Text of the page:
If Dan Sherwin has his way no less than five to ten Wallowa County hay growers will be receiving an additional $50 or more per ton of hay beginning this summer. That will be the offshoot of a new weed free hay program recently approved by the Wallowa County Board of Commissioners, the first such program offered in the state.

Final paperwork is in the works between Sherwin - the weed manager for Wallowa County -- and the North American Weed Managers Association (NAWMA) to allow hay inspected by the weed manager to be tagged as meeting NAWMA standards. Sherwin has already completed the training during a session at Twin Falls, Idaho.

Weed free hay that meets the NAWMA test is safely shipped to other states and other nations.

Sherwin says he will inspect hay fields before they are harvested and give the go-ahead to fields which have none of the 53 noxious or undesirable weeds on the NAWMA list. Each bale will then be marked with at least one strand of blue and orange twine to denote the weed free quality of the hay.

For long distance shipping such as overseas to Korea, Taiwan or Japan the hay can be shipped by truck to hay compression sites in Weiser, Idaho, the Port of Morrow or Ellensburg, Wash. Other common hay shipping sites include the East Coast or Alaska. Sherwin says that the demand for weed free hay is now acute in Wyoming, Colorado and Utah, which are all experiencing drought conditions.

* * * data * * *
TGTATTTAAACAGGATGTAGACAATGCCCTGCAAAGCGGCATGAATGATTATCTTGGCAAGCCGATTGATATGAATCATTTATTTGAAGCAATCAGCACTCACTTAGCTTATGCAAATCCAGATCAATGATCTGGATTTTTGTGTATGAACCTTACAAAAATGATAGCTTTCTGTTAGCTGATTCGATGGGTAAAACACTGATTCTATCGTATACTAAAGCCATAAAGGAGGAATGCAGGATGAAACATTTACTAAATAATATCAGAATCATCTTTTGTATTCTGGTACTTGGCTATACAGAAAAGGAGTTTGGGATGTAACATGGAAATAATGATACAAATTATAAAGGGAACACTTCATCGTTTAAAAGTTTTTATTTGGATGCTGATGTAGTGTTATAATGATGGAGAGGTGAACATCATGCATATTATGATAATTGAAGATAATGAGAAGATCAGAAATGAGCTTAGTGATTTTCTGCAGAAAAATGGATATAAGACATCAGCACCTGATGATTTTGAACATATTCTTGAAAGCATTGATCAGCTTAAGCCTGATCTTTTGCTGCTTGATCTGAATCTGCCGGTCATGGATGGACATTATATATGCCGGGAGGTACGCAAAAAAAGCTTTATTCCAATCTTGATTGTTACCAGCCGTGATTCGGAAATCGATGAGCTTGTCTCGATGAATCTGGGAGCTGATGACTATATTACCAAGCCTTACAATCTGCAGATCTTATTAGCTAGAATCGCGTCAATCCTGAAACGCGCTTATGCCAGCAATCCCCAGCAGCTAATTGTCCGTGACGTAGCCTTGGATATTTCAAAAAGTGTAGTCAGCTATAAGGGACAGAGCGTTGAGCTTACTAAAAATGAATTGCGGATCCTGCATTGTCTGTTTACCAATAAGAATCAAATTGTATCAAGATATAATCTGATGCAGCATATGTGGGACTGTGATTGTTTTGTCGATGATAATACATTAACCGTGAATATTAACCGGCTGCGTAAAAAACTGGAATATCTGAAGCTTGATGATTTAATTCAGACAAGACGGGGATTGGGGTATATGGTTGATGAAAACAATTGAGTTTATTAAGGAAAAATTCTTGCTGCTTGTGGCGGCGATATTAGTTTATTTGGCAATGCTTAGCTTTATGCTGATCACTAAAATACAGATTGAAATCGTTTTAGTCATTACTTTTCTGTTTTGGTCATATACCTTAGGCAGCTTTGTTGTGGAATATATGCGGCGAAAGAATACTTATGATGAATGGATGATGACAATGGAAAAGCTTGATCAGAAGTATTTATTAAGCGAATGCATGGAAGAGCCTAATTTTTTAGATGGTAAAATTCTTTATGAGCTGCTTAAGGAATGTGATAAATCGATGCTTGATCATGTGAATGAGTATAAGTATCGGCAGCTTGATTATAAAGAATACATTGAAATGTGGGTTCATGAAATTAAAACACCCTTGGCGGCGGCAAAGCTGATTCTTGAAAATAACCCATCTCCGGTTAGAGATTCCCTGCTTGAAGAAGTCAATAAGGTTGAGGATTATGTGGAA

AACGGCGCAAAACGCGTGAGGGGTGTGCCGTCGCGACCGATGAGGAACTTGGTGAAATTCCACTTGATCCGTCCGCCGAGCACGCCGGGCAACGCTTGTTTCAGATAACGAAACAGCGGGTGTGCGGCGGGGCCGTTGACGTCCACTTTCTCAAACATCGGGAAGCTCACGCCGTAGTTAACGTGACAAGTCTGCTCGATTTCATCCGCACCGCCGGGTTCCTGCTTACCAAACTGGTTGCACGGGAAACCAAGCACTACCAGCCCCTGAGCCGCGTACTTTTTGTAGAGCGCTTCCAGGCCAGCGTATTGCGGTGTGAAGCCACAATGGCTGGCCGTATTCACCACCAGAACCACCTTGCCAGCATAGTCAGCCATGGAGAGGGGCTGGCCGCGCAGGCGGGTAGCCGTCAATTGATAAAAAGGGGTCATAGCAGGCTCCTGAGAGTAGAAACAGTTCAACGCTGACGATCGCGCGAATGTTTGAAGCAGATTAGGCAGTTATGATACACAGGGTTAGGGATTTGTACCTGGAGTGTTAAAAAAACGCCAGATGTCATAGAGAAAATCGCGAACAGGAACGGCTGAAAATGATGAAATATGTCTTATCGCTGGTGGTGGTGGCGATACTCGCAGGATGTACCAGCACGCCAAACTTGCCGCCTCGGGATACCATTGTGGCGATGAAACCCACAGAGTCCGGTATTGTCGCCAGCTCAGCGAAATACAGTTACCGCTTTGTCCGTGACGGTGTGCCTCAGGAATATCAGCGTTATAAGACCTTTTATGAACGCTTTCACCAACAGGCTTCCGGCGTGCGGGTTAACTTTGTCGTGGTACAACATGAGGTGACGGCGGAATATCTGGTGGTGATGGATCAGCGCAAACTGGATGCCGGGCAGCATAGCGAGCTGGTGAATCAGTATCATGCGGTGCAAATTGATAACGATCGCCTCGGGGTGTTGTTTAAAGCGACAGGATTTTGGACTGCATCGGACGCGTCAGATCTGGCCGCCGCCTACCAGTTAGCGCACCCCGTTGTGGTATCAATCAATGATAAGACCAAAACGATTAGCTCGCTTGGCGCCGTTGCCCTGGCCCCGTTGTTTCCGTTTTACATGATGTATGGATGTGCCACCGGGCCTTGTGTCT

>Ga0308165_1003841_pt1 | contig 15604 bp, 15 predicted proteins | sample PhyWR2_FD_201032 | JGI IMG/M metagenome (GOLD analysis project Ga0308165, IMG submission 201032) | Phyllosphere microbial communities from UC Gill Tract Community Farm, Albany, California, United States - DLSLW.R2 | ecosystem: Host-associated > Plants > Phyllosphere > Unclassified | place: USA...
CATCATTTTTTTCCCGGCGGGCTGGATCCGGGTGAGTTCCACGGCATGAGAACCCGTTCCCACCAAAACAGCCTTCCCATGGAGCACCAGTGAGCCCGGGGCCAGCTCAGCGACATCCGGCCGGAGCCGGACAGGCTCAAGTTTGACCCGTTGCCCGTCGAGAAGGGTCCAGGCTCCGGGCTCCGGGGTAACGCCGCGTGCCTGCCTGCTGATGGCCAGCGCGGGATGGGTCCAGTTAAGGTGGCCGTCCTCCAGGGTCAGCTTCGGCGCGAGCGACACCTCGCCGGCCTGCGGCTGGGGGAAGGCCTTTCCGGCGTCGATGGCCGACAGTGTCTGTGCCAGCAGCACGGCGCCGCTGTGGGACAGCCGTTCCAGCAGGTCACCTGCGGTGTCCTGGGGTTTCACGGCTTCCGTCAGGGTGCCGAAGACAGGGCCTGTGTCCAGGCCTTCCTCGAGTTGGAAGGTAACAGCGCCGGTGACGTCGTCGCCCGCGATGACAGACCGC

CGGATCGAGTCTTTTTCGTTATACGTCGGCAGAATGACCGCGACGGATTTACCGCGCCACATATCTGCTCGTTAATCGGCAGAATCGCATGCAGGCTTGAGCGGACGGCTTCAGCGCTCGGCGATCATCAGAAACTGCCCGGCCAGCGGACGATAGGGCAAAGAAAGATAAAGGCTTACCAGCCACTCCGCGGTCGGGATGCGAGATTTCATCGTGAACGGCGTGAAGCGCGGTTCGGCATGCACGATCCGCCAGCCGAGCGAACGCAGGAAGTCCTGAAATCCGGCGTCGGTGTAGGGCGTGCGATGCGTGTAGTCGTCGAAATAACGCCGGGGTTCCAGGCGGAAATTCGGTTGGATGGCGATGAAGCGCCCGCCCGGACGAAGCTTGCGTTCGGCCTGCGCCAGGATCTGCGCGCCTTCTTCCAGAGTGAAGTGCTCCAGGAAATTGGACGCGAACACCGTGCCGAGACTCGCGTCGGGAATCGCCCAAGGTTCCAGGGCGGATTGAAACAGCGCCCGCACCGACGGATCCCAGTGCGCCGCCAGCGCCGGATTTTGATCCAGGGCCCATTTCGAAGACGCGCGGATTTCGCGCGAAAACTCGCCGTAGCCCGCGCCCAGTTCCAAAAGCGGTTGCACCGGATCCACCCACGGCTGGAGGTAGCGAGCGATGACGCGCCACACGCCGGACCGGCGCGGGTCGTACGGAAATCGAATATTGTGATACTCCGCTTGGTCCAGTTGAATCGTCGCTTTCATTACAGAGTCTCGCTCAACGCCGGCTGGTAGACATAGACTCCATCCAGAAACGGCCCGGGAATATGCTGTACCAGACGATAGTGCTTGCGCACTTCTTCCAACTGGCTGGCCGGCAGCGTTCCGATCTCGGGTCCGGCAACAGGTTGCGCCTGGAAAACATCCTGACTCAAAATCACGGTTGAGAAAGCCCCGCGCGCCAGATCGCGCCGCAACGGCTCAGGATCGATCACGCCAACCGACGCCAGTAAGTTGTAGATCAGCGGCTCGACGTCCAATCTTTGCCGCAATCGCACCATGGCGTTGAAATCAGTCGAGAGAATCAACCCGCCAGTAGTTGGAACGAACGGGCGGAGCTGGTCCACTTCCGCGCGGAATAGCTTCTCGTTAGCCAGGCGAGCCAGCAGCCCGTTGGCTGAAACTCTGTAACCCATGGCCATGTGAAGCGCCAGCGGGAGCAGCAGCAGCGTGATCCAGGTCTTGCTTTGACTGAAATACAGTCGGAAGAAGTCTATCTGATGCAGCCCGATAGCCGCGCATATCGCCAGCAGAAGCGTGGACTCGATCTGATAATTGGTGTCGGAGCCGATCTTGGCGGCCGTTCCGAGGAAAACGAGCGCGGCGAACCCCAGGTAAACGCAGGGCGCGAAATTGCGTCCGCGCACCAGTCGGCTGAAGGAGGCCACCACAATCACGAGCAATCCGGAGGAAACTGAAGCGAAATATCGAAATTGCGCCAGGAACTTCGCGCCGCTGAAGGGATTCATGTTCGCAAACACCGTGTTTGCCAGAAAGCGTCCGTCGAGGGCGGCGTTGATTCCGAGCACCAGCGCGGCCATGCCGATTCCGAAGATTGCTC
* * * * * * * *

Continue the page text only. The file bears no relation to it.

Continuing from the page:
Working from $25,000 grant he received one year ago, Sherwin was commissioned to develop the hay inspection program, find market opportunities for local hay growers and possibly create a cooperative. Helping him to achieve these goals have been a five-member steering committee consisting of Jim Petty, Jim Dawson, James Yost, Jay McFetridge and Dan Gover. Sherwin is looking for additional grant money to continue his efforts.

Farmers will be charged a fee of $3 per acre to hire Sherwin to inspect their fields. He estimates that Wallowa County fields average from four to six ton of hay per acre.

For many years Wallowa County has been a hay quarantined county, meaning that hay, especially hay carried by hunters to feed their livestock, is routinely confiscated at the county line.

Sherwin expects to hear back from NAWMA within the next week. "If we get the blessing from NAWMA, things will be a go," he says. The approval would be just in time, he adds, because Wallowa County first cuttings begin about July 1. Sherwin also notes that second cuttings have a better chance of being weed free.

The weed manager is of the opinion that only five to ten farmers will avail themselves of the program in this first year, but hopes to see the numbers rise in the future as the financial advantages of marketing weed free Wallowa County hay become known. He says that the state of Idaho has a weed free program and is experiencing $50 value added per ton of approved hay.   

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